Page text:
Sperm that successfully reaches the next step, the cervical canal, undergoes biochemical changes that increase their motility to swim through the uterus and fallopian tube to find the egg cell. The cervical canal provides a more friendly environment, where specialized mucus is designed to efficiently carry sperm when you are in your fertile period.

As you approach ovulation, your mucus becomes abundant, clear, and watery (this is one reason why observing it can be an effective method for determining ovulation timing). Changes also occur on a microscopic level, with molecular strands lining up like train tracks so that sperm can ascend and ride towards the egg cell.

The sperm that reaches the egg cell still has to go through tight competition. Hundreds of sperm will surround the egg cell in a fierce battle until the end, all trying to penetrate the tough outer layer.

And there’s a lot of competition. Hundreds of sperm will surround the egg cell during the fierce battle until the end, all trying to penetrate the egg cell’s membrane to reach the cytoplasm, where the sperm will then release its own genetic contribution.

Once one lucky sperm successfully penetrates the egg cell, the egg cell immediately undergoes a chemical reaction that prevents other sperm cells from following suit. Then, the chromosomes carried by the sperm and egg cell join, and the egg cell is officially fertilized.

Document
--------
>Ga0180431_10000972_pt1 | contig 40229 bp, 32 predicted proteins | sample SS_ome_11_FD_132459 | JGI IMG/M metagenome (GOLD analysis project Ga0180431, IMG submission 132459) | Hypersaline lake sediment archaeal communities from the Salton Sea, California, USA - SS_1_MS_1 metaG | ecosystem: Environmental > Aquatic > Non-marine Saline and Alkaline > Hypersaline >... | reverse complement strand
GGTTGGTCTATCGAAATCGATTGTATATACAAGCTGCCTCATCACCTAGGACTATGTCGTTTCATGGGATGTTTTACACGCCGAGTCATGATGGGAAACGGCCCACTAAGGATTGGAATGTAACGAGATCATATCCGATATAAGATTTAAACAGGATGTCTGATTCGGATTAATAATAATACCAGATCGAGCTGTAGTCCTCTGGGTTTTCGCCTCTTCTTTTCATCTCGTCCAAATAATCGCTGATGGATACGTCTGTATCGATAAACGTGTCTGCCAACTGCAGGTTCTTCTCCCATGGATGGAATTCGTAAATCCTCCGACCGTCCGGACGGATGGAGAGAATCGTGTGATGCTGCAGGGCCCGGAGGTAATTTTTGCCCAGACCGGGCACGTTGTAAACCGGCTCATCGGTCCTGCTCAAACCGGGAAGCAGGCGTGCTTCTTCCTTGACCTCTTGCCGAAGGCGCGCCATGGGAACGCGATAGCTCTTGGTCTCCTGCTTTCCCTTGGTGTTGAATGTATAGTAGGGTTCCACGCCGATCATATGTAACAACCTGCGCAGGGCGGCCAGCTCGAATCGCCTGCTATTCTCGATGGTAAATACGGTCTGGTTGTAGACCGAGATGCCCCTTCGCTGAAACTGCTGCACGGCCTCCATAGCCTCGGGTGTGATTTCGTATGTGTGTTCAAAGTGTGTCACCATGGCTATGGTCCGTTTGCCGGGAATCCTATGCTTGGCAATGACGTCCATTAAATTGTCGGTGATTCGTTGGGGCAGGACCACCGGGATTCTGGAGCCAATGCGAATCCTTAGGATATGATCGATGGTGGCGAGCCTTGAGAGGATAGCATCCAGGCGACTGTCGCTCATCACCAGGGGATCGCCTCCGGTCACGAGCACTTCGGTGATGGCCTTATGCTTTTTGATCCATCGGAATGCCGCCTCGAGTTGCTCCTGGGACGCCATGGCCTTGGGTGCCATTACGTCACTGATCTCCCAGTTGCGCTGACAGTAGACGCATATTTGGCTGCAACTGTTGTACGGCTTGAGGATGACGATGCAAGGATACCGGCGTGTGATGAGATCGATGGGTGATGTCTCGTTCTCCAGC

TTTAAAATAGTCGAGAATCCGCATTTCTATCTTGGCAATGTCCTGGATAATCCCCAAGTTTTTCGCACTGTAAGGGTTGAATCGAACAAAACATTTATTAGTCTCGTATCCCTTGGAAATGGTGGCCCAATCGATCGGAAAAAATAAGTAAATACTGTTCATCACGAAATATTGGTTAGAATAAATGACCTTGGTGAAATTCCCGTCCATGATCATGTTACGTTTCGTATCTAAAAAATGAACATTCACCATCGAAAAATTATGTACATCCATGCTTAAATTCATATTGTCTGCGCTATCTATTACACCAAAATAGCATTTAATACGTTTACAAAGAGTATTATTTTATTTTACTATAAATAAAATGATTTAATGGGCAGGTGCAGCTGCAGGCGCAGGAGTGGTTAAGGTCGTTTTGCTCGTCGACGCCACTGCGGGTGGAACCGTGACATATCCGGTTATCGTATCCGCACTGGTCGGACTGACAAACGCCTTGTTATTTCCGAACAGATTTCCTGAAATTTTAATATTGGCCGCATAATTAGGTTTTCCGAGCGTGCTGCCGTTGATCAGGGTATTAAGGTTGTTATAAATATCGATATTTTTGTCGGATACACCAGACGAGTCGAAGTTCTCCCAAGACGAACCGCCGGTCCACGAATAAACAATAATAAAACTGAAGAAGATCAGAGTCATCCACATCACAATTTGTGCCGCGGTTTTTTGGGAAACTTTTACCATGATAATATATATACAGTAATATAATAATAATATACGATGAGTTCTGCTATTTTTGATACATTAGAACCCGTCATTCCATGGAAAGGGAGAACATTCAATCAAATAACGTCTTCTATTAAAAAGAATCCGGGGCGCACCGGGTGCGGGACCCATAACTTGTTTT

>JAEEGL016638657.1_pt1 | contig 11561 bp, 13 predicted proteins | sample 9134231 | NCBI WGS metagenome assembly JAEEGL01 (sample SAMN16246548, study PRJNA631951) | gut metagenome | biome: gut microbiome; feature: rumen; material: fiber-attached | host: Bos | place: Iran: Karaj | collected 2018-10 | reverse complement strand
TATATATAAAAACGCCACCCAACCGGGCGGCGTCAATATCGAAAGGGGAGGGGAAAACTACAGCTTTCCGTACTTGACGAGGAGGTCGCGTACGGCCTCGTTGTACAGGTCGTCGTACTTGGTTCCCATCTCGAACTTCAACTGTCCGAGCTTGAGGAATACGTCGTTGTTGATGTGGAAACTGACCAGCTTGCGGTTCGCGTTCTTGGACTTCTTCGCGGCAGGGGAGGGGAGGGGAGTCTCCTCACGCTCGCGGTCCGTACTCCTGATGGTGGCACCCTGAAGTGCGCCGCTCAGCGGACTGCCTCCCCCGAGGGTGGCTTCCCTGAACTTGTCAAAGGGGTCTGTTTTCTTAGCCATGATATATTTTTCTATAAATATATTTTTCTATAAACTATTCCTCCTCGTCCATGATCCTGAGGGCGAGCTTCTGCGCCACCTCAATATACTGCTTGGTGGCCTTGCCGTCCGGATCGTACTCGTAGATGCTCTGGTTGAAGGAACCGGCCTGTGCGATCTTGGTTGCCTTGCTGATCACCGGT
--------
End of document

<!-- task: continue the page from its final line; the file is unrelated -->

How Long Can Sperm Survive?

Sperm can survive in a woman’s reproductive tract for about 72 hours, and in some cases, it can survive up to five days. However, the egg cell has a shorter lifespan. The egg cell can only survive for 12 to 24 hours after ovulation.

If sperm does not meet the egg cell upon reaching the fallopian tube (or if they don’t reach the destination shortly after the egg cell arrives), the body will reabsorb the egg cell, and the chance for fertilization in that particular month will be closed.

As you have learned, the fertilization process requires the right conditions and timing for the egg cell and sperm to meet and produce the expected baby. However, once this event occurs, you have started an incredible journey as a mother.

That was the process of fertilization. If you want to know more information about fertility and other reproductive health, read other articles on the Bocah Indonesia website.

 

Ask Ferly

[fluentform id=”31″]

 

Source:

March of Dimes. Getting pregnant. Accessed 2023. https://www.marchofdimes.org/pregnancy/getting-pregnant.aspx

Merck Manuals. Conception and Prenatal Development. Accessed 2023. https://www.merckmanuals.com/professional/gynecology-and-obstetrics/approach-to-the-pregnant-woman-and-prenatal-care/conception-and-prenatal-development

National Health Service. You and your pregnancy at 1 to 3 weeks. Accessed 2023. https://www.nhs.uk/pregnancy/week-by-week/1-to-12/1-2-3-weeks/

Office on Women’s Health. Trying to conceive. Accessed 2023. https://www.womenshealth.gov/pregnancy/you-get-pregnant/trying-conceive

Share:

Leave a Reply

Your email address will not be published. Required fields are marked *

doctors
Buat Janji